The Steamboat Springs City Council should not implement a stricter smoking ban without first taking the proposal to voters.
Last week, council members instructed city staff to develop an ordinance prohibiting smoking in restaurants, offices and public places. The decision came at the urging of SmokeFree Steamboat, which has developed an ordinance it hopes the city will adopt. SmokeFree Steamboat would ban smoking in all workplaces, bars, public places, sporting events, retail and grocery stores, and the indoor and outdoor areas of restaurants.
We disagree with SmokeFree Steamboat's approach. First, parts of SmokeFree Steamboat's proposal are unenforceable, such as requiring smokers to be at least 25 feet from anywhere smoking is prohibited or from an open window of a nonsmoking establishment. The city should not be in the business of approving ordinances it can't or has no intention of enforcing.
Second, and perhaps more importantly, if there is to be such a broad anti-smoking ordinance, it should be a community decision, not a council mandate. An election would give opponents of the ban the opportunity to make their case, which we presume would be that this is something private businesses should be able to decide for themselves without city interference.
At Tuesday's meeting, council members Paul Strong and Ken Brenner rightly called for such an election on the issue. "There is a sizable segment of the population that does smoke, and I would favor putting this on a referendum," Strong said. "Let the citizens decide on this issue. I would vote yes on it."
Unfortunately, Brenner and Strong appear to be in the minority. Other council members indicated the city is long overdue in implementing such an ordinance.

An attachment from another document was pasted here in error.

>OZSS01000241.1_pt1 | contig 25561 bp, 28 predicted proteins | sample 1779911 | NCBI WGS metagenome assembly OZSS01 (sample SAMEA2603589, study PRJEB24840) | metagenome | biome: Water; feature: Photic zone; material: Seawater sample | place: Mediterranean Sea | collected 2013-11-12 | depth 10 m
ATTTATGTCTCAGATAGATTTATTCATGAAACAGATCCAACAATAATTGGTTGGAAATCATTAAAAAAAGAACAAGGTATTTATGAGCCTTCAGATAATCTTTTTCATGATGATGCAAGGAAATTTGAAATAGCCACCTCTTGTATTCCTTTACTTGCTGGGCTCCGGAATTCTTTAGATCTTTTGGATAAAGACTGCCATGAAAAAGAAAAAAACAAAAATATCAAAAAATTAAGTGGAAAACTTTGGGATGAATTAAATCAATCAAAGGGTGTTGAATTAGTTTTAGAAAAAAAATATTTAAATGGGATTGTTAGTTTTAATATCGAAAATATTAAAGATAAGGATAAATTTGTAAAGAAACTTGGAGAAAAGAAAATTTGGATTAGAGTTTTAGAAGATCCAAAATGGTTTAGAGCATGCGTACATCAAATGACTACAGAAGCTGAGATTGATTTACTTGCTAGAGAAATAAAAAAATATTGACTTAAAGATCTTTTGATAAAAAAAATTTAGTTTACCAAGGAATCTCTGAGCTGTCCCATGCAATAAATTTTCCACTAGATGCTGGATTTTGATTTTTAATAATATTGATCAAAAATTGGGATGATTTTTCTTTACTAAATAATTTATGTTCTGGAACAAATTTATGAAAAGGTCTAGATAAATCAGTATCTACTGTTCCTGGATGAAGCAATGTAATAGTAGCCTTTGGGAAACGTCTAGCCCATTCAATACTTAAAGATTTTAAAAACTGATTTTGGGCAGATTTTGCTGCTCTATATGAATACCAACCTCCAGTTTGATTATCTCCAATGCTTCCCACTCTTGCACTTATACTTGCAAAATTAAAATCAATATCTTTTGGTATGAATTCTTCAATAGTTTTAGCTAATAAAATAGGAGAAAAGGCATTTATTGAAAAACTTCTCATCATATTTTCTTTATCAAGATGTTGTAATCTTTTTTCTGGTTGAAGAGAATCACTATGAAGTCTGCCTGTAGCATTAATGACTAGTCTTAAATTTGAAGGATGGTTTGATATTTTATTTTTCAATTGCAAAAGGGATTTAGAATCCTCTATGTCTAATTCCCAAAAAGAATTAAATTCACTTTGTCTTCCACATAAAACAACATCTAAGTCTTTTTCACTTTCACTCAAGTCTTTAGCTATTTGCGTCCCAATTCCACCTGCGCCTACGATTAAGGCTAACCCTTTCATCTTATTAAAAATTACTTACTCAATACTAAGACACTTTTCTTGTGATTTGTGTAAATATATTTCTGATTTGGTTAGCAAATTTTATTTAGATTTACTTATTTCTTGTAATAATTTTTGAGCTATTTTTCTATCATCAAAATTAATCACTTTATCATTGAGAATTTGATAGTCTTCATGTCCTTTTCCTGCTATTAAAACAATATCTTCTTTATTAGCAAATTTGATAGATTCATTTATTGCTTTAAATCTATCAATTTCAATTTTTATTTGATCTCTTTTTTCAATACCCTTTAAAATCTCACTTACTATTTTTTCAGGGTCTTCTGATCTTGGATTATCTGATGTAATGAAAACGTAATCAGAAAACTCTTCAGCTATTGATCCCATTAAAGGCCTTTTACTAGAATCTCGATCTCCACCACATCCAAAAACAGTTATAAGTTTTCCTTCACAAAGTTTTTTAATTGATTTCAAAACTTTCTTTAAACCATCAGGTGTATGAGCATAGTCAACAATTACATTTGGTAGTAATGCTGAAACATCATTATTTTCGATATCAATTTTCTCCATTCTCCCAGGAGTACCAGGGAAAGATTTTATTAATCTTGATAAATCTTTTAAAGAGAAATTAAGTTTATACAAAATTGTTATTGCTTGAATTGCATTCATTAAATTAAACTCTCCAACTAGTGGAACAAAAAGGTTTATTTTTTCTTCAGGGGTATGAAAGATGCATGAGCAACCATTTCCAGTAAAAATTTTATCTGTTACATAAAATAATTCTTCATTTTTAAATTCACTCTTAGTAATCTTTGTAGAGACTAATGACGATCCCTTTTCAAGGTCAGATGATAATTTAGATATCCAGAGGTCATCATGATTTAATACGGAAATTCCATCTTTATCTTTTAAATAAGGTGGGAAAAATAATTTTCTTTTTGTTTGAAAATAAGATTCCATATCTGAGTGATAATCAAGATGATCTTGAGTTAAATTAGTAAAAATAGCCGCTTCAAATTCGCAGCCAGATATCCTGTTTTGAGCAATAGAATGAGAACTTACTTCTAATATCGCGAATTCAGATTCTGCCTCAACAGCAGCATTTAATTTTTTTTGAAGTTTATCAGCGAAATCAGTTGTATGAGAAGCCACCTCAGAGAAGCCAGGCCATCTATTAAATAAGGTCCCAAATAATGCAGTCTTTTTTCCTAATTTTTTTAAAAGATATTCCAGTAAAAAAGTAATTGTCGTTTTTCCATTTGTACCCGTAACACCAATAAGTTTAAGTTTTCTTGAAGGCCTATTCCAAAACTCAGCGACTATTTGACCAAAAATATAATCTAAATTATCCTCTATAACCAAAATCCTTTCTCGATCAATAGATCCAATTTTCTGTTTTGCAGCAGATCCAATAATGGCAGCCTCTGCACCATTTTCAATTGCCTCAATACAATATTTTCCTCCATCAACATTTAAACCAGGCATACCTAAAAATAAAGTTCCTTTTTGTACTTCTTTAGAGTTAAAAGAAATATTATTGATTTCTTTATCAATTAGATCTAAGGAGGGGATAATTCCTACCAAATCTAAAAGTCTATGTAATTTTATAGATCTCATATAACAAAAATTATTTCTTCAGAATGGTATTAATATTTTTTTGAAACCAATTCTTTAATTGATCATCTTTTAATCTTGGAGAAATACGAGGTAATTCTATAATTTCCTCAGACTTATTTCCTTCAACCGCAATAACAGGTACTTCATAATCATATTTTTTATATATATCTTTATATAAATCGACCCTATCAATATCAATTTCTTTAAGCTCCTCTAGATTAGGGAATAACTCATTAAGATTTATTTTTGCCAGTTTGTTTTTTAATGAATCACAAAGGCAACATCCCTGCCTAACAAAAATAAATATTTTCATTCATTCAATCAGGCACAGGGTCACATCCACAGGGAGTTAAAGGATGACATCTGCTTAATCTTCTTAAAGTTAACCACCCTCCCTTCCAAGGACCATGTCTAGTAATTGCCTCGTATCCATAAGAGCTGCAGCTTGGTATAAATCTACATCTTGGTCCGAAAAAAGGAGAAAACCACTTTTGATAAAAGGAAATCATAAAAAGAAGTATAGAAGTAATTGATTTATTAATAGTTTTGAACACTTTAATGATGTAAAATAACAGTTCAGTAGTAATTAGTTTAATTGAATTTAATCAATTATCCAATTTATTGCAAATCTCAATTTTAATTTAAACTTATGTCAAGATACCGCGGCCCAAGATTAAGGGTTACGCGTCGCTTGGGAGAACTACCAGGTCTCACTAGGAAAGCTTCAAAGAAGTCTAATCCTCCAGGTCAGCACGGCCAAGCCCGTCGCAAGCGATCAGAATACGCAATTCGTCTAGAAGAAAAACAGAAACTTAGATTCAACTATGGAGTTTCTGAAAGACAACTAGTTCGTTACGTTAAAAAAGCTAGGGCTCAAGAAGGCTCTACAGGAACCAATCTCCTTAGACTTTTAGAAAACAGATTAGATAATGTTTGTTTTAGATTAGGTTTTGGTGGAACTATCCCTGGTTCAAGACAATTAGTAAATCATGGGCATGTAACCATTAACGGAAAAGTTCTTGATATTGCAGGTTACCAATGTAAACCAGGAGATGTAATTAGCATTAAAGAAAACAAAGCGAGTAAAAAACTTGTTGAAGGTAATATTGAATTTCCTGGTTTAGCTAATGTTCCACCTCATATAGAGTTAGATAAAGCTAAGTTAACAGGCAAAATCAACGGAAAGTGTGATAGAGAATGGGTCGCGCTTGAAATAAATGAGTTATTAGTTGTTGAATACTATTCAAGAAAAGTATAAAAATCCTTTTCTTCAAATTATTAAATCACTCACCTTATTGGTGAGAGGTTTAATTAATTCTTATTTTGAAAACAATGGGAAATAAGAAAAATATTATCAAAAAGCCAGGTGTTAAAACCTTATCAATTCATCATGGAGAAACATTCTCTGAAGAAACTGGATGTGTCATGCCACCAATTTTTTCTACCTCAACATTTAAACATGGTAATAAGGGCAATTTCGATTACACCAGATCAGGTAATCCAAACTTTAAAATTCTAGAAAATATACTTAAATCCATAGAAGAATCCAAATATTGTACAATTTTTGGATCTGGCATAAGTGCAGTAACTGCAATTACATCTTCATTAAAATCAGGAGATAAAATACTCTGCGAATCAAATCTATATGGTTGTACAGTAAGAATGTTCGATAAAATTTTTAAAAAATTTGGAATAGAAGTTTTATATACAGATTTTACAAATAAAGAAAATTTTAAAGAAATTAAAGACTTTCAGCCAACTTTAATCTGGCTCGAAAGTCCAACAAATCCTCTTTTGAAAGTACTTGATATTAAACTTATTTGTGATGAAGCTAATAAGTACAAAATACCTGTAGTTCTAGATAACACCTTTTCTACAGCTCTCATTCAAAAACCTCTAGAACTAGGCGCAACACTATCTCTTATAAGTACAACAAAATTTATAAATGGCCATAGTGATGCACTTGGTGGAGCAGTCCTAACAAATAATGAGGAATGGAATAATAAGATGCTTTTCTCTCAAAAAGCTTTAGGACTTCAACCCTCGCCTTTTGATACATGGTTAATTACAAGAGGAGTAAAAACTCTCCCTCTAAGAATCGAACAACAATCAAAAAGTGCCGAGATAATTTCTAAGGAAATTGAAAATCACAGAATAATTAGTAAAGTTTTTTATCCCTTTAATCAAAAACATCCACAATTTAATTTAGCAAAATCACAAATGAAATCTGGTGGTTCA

As we have said before, cigarette smoking is a deadly and addictive habit that affects not only smokers but also those in their vicinity. It is our hope that anyone who is a smoker will develop the will and the strength to quit. And we can empathize with restaurant and bar workers who deal with second-hand smoke on a daily basis.
The city already has in place an ordinance that bans smoking in all city buildings, and in 1992, the City Council adopted a resolution supporting efforts to make Steamboat Springs a "smoke-free" community. Many may argue these measures go far enough.
State Sen. Dan Grossman, D-Denver, has proposed legislation that would ban smoking in all public places statewide. But after resistance from all 17 Senate Republicans on the grounds that the bill infringes on the rights of private businesses, Grossman has backed off introducing the bill. It appears dead for this session and thus will have no affect on whatever Steamboat decides to do.
In general, anti-smoking proposals have done well with voters. Last fall, voters approved a constitutional amendment that steeply increases the state's tobacco tax and dedicates the resulting proceeds to health care and anti-smoking programs.
We think that a well-crafted anti-smoking proposal that is practical and enforceable would do well with Steamboat voters. And it would give opponents of the ban plenty of time to enter the debate.
Smoking is an unhealthy habit. But it is legal, and those who smoke, as well as those who allow smoking in their private establishments, have rights that should not be trampled by City Council. If there is to be such a ban, council should put it on the ballot and let the city's voters decide.